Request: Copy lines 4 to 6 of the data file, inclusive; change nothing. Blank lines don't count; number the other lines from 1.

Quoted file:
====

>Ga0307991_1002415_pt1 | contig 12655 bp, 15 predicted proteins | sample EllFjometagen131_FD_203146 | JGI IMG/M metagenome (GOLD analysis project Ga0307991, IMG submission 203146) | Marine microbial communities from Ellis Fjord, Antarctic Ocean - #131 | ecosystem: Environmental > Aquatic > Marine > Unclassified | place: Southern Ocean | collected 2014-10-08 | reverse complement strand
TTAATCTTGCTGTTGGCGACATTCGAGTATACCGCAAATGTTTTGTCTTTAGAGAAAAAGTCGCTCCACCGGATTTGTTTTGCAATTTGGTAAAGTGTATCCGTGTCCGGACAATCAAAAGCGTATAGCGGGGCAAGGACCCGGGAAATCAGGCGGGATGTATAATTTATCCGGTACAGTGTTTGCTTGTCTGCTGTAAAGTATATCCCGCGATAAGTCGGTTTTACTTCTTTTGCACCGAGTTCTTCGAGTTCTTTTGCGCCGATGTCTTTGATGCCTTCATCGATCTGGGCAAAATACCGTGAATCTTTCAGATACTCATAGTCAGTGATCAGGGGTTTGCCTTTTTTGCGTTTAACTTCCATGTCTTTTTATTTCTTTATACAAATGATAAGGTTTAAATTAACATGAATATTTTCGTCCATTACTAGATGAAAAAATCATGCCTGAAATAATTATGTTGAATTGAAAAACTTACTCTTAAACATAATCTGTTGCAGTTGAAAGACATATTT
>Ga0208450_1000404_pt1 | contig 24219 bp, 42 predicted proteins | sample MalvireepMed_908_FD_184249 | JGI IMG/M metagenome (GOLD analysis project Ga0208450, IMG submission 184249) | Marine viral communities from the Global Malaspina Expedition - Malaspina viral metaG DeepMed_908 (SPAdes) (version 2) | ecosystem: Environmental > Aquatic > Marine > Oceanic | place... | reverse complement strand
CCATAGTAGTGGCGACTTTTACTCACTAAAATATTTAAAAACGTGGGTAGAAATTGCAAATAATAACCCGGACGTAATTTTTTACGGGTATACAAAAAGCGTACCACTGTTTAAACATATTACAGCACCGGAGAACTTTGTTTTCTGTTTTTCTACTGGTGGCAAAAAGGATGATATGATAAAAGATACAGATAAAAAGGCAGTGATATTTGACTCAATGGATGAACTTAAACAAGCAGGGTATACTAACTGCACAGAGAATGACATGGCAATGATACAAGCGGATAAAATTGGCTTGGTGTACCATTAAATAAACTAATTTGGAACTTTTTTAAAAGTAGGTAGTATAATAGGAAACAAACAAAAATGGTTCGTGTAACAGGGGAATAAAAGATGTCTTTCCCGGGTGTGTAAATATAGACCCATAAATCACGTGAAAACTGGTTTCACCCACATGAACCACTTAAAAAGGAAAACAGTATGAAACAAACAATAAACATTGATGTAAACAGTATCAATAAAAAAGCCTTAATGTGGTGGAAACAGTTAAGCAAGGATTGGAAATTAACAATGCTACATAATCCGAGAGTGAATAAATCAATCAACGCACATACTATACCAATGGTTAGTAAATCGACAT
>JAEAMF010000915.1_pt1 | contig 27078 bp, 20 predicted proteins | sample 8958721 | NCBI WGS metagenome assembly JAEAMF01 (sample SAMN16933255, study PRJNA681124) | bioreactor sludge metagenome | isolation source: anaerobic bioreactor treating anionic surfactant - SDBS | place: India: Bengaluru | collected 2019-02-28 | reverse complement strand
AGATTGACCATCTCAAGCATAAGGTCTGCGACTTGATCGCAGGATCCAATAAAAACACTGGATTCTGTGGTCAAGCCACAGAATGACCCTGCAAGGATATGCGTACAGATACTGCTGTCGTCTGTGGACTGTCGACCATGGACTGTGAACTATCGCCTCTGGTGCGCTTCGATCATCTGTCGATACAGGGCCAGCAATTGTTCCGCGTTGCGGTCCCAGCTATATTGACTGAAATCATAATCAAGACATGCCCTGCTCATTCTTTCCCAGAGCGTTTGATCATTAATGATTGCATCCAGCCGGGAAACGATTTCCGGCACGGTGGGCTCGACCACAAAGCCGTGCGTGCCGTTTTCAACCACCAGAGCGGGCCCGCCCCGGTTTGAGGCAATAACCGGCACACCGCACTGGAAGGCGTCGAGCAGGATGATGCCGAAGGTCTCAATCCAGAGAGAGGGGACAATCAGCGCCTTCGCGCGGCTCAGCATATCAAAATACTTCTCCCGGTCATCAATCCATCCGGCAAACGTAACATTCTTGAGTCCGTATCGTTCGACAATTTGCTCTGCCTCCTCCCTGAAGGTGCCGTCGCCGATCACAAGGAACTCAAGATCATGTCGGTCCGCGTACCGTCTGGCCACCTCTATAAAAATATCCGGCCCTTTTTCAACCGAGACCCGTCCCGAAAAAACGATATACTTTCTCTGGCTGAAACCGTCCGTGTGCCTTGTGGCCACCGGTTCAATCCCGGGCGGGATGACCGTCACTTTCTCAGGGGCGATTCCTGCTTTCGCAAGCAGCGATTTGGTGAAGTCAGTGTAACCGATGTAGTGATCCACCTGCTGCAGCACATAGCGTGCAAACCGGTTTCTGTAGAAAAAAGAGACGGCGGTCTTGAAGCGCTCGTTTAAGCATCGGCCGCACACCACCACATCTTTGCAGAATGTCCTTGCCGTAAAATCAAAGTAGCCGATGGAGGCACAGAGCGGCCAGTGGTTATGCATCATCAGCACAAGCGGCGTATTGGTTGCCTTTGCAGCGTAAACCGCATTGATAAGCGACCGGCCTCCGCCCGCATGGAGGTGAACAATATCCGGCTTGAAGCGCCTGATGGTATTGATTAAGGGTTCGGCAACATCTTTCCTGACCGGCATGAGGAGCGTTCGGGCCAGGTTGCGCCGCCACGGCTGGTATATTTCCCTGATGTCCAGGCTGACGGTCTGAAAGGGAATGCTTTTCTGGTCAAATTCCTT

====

CCATAGTAGTGGCGACTTTTACTCACTAAAATATTTAAAAACGTGGGTAGAAATTGCAAATAATAACCCGGACGTAATTTTTTACGGGTATACAAAAAGCGTACCACTGTTTAAACATATTACAGCACCGGAGAACTTTGTTTTCTGTTTTTCTACTGGTGGCAAAAAGGATGATATGATAAAAGATACAGATAAAAAGGCAGTGATATTTGACTCAATGGATGAACTTAAACAAGCAGGGTATACTAACTGCACAGAGAATGACATGGCAATGATACAAGCGGATAAAATTGGCTTGGTGTACCATTAAATAAACTAATTTGGAACTTTTTTAAAAGTAGGTAGTATAATAGGAAACAAACAAAAATGGTTCGTGTAACAGGGGAATAAAAGATGTCTTTCCCGGGTGTGTAAATATAGACCCATAAATCACGTGAAAACTGGTTTCACCCACATGAACCACTTAAAAAGGAAAACAGTATGAAACAAACAATAAACATTGATGTAAACAGTATCAATAAAAAAGCCTTAATGTGGTGGAAACAGTTAAGCAAGGATTGGAAATTAACAATGCTACATAATCCGAGAGTGAATAAATCAATCAACGCACATACTATACCAATGGTTAGTAAATCGACAT
>JAEAMF010000915.1_pt1 | contig 27078 bp, 20 predicted proteins | sample 8958721 | NCBI WGS metagenome assembly JAEAMF01 (sample SAMN16933255, study PRJNA681124) | bioreactor sludge metagenome | isolation source: anaerobic bioreactor treating anionic surfactant - SDBS | place: India: Bengaluru | collected 2019-02-28 | reverse complement strand
AGATTGACCATCTCAAGCATAAGGTCTGCGACTTGATCGCAGGATCCAATAAAAACACTGGATTCTGTGGTCAAGCCACAGAATGACCCTGCAAGGATATGCGTACAGATACTGCTGTCGTCTGTGGACTGTCGACCATGGACTGTGAACTATCGCCTCTGGTGCGCTTCGATCATCTGTCGATACAGGGCCAGCAATTGTTCCGCGTTGCGGTCCCAGCTATATTGACTGAAATCATAATCAAGACATGCCCTGCTCATTCTTTCCCAGAGCGTTTGATCATTAATGATTGCATCCAGCCGGGAAACGATTTCCGGCACGGTGGGCTCGACCACAAAGCCGTGCGTGCCGTTTTCAACCACCAGAGCGGGCCCGCCCCGGTTTGAGGCAATAACCGGCACACCGCACTGGAAGGCGTCGAGCAGGATGATGCCGAAGGTCTCAATCCAGAGAGAGGGGACAATCAGCGCCTTCGCGCGGCTCAGCATATCAAAATACTTCTCCCGGTCATCAATCCATCCGGCAAACGTAACATTCTTGAGTCCGTATCGTTCGACAATTTGCTCTGCCTCCTCCCTGAAGGTGCCGTCGCCGATCACAAGGAACTCAAGATCATGTCGGTCCGCGTACCGTCTGGCCACCTCTATAAAAATATCCGGCCCTTTTTCAACCGAGACCCGTCCCGAAAAAACGATATACTTTCTCTGGCTGAAACCGTCCGTGTGCCTTGTGGCCACCGGTTCAATCCCGGGCGGGATGACCGTCACTTTCTCAGGGGCGATTCCTGCTTTCGCAAGCAGCGATTTGGTGAAGTCAGTGTAACCGATGTAGTGATCCACCTGCTGCAGCACATAGCGTGCAAACCGGTTTCTGTAGAAAAAAGAGACGGCGGTCTTGAAGCGCTCGTTTAAGCATCGGCCGCACACCACCACATCTTTGCAGAATGTCCTTGCCGTAAAATCAAAGTAGCCGATGGAGGCACAGAGCGGCCAGTGGTTATGCATCATCAGCACAAGCGGCGTATTGGTTGCCTTTGCAGCGTAAACCGCATTGATAAGCGACCGGCCTCCGCCCGCATGGAGGTGAACAATATCCGGCTTGAAGCGCCTGATGGTATTGATTAAGGGTTCGGCAACATCTTTCCTGACCGGCATGAGGAGCGTTCGGGCCAGGTTGCGCCGCCACGGCTGGTATATTTCCCTGATGTCCAGGCTGACGGTCTGAAAGGGAATGCTTTTCTGGTCAAATTCCTT